Customer Service Ethic, Twitter Policy | Merlin Mann Quote

How a Customer Service Ethic Changed My Twitter Philosophy

When I first began blogging and engaging in social media, I was fortunate enough to be exposed to Mark Schaefer’s excellent introduction to Twitter, The Tao of Twitter. Mark’s book was the perfect introduction to a medium that I had dismissed as banal and incoherent only a few months earlier.

As I leapt into social media, The Tao of Twitter was by far the most significant resource in terms of increasing my comfort level and skill level. Yet, for all of the wisdom in The Tao, one can only ever learn so much in the “classroom.” The lessons are never fully learned until they are applied in the field.

So, I jumped in. I began tweeting, following, and at some point, even being followed. Over time, I learned the rhythms of the medium and, hopefully, the etiquette of it as well.

Customer Service Ethic, Twitter Policy | Merlin Mann QuoteBut one piece of the Twitter puzzle continued to elude me:

When to follow someone back.

I simply could never get a handle on this topic. Of course, I always followed back people I knew or with whom I had conversed, but what about the other people — the ones who appeared in my Twitter profile with no previous connection to me and, often, no discernible connection to my topic of customer experience. Should I follow them back?

Over the past 16 months or so, my approach has been haphazard to say the least. Then, I was reading the ever-informative customer service blog of Flavio Martins and came across this post about his Twitter policy, a post which he “stole” from Ted Coine of the excellent Switch and Shift blog.

It was these posts from Ted/Flavio that gave me the perspective I needed to finally come to grips with my follow-back quandary.

My New Twitter Philosophy

I highly recommend you read Ted Coine’s original piece My Twitter Follow-Back Policy in full, but I will paste a few of his more salient reasons for following back below:

“1. For whatever odd reason, Twitter limits how many people a person follows. If you follow a bunch of “celebrities” and news outlets that don’t follow you back, you’ll hit a wall at 2,000 where you find you can’t follow anyone else. And even if your follow-followee ratio is close enough that Twitter lets you slip past this stupid, arbitrary wall of 2,000, you still have to stay within a close ratio to continue following more people. So any time you don’t follow someone back, you’re limiting who else they can follow. That’s not nice. Be nice.”

“2. The friend who introduced me to Twitter explained that automatically following back is the ethic of the medium. It’s what you do, he said. A lot of us still act that way, and so this rule has served me well in making some really cool friends and acquaintances along the way.”

“4. Much more importantly (to me), here’s why I follow everyone back: I’m not more important than my followers. Indeed, I’m grateful every single time a person compliments me by following me. It’s their way of saying, “Hi Ted! I want to get to know you better.” For me to snub their kindness would be ungracious…”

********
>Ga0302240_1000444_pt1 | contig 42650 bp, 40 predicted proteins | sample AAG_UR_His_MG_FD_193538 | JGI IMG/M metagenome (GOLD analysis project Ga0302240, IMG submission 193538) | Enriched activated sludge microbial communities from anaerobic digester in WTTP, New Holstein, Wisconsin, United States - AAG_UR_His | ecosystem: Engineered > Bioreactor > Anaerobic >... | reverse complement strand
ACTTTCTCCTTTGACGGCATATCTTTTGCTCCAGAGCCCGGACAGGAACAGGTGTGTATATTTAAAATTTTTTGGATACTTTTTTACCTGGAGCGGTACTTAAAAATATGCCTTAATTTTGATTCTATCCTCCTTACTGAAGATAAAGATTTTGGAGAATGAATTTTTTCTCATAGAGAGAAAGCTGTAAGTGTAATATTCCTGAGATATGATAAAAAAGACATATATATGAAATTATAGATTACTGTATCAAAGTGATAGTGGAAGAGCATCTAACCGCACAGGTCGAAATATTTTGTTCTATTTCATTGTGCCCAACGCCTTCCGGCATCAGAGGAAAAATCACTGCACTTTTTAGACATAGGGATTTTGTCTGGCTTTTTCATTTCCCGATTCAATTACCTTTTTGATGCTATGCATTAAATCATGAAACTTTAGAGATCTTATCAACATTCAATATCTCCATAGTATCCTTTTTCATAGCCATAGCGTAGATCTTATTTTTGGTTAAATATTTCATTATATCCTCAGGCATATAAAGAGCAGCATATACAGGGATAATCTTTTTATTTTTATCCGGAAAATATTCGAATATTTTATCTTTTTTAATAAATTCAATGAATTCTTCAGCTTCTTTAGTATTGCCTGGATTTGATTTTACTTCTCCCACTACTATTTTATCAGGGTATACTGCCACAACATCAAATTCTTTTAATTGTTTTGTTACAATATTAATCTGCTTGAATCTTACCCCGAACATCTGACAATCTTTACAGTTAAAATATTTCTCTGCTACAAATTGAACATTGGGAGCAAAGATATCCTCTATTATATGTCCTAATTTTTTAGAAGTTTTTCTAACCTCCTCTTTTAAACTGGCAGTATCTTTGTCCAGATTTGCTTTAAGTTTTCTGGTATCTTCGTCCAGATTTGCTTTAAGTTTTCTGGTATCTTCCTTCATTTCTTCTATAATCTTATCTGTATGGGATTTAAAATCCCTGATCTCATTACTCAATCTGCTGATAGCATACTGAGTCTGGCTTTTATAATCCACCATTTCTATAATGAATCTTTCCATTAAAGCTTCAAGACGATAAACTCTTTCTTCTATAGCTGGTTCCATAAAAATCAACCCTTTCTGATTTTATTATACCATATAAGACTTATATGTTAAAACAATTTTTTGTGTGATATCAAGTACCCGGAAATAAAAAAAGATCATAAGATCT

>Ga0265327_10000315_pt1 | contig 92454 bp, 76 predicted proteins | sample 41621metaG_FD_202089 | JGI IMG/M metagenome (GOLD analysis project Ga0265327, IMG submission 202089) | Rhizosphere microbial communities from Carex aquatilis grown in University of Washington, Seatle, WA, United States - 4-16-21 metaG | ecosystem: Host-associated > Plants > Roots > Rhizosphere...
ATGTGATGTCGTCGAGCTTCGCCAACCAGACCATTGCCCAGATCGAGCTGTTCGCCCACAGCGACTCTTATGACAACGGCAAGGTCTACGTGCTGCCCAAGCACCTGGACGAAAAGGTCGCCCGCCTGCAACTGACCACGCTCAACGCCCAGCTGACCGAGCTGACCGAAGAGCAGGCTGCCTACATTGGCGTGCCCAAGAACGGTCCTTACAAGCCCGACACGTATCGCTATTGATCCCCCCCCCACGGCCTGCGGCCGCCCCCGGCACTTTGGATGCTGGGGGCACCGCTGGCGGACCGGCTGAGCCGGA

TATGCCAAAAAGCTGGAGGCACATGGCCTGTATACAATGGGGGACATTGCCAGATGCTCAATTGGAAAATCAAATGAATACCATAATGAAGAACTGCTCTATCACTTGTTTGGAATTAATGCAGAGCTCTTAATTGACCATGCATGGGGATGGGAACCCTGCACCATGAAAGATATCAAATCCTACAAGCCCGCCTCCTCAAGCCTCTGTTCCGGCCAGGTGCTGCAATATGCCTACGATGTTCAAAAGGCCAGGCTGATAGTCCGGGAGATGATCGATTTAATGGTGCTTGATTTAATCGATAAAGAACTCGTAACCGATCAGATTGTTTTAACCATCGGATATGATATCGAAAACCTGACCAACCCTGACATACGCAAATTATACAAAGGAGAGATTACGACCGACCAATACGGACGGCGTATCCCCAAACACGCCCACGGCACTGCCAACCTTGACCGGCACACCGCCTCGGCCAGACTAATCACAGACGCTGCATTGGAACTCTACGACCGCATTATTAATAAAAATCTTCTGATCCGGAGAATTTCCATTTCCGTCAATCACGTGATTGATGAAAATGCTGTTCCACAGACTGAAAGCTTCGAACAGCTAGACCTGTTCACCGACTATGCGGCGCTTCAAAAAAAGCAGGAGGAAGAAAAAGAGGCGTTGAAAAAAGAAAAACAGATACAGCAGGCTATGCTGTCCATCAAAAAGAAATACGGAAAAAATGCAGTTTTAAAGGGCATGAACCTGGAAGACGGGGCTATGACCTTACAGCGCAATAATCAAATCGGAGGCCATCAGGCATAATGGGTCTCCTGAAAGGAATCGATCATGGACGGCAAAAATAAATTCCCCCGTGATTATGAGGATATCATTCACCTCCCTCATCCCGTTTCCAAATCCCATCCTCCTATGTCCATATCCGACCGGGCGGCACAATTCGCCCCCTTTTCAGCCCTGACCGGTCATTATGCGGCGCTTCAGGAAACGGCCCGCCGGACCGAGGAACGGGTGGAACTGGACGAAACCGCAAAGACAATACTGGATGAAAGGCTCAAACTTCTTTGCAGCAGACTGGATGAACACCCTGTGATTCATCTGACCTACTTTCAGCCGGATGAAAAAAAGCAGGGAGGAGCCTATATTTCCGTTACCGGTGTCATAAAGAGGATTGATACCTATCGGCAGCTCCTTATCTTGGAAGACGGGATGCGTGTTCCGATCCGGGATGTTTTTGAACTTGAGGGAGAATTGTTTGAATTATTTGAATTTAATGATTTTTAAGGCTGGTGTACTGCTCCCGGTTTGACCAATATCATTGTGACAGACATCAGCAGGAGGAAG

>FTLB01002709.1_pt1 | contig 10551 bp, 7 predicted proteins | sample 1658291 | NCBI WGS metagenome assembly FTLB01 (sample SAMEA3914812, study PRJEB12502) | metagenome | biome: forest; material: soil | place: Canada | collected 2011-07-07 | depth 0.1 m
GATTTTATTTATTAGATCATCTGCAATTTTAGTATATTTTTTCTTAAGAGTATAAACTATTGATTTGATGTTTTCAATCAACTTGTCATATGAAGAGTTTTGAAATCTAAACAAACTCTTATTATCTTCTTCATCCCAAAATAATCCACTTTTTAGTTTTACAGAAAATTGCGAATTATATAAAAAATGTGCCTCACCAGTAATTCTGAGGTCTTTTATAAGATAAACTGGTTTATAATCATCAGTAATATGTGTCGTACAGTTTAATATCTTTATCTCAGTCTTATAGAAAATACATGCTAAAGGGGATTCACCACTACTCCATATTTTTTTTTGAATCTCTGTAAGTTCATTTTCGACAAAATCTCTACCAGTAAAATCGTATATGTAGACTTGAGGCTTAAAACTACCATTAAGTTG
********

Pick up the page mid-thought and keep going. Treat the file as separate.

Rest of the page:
“5. On that last point, following back is consistent with my status as a customer service author and leader. How on earth can I tell people to provide Five-Star Customer Service, which is based entirely on manners, when I am impolite myself? So for me, it’s an easy decision…”

It was this final point that most resonated with me, for customer service is based not only on manners but also on assuming the best of people in the absence of evidence to the contrary.

One customer service ethic I regularly promote is that we should be willing to allow some customers to get over on us. If the concern that 2% of our customers might take advantage of us results in paranoia and policies that denigrate the customer experience for the other 98%, then it is not worth it.

Correspondingly, should concern that I might follow-back someone with questionable motives cause me to not follow those whose reasons are genuine? I think not. And it is this customer service ethic that has inspired me to change my Twitter philosophy (which I should note is my policy and simply what I believe works for me).

So, now #IFollowBack, and I have changed my Twitter bio to the following to indicate my new policy.

I should note that what I am adopting is a follow-back policy, not a follow-back strategy.

I am not out there following people in the hopes that they will follow me back and bolster my numbers (the numbers above should be proof of that!). I follow-back those who are kind enough to follow me and to show them the courtesy that their actions and the medium deserve.

Of course, if my follower levels ever increase to a certain level, I freely admit that this this policy might not be sustainable. For now, however, #IFollowBack because, quite simply, it’s the nice thing to do.

PS. A tip of the hat to Ted Coine and Flavio Martins for providing me the inspiration needed to resolve my follow-back dilemma, and many thanks to Mark Schaefer for guiding me (and many others) through the murky waters of Twitter. Make sure to check out Mark’s new book on online influence.

What is your follow-back policy? Why?


By Adam Toporek. Adam Toporek is an internationally recognized customer service expert, keynote speaker, and workshop leader. He is the author of Be Your Customer's Hero: Real-World Tips & Techniques for the Service Front Lines (2015), as well as the founder of the popular Customers That Stick® blog and co-host of the Crack the Customer Code podcast.

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